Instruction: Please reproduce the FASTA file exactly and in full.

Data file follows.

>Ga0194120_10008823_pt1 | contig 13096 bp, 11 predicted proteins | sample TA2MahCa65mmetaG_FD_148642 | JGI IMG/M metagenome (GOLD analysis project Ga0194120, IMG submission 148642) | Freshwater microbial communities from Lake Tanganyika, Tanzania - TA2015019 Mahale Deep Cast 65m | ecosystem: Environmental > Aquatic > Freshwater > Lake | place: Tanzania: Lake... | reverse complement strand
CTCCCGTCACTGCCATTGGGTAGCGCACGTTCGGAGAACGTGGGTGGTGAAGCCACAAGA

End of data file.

>Ga0194120_10008823_pt1 | contig 13096 bp, 11 predicted proteins | sample TA2MahCa65mmetaG_FD_148642 | JGI IMG/M metagenome (GOLD analysis project Ga0194120, IMG submission 148642) | Freshwater microbial communities from Lake Tanganyika, Tanzania - TA2015019 Mahale Deep Cast 65m | ecosystem: Environmental > Aquatic > Freshwater > Lake | place: Tanzania: Lake... | reverse complement strand
CTCCCGTCACTGCCATTGGGTAGCGCACGTTCGGAGAACGTGGGTGGTGAAGCCACAAGA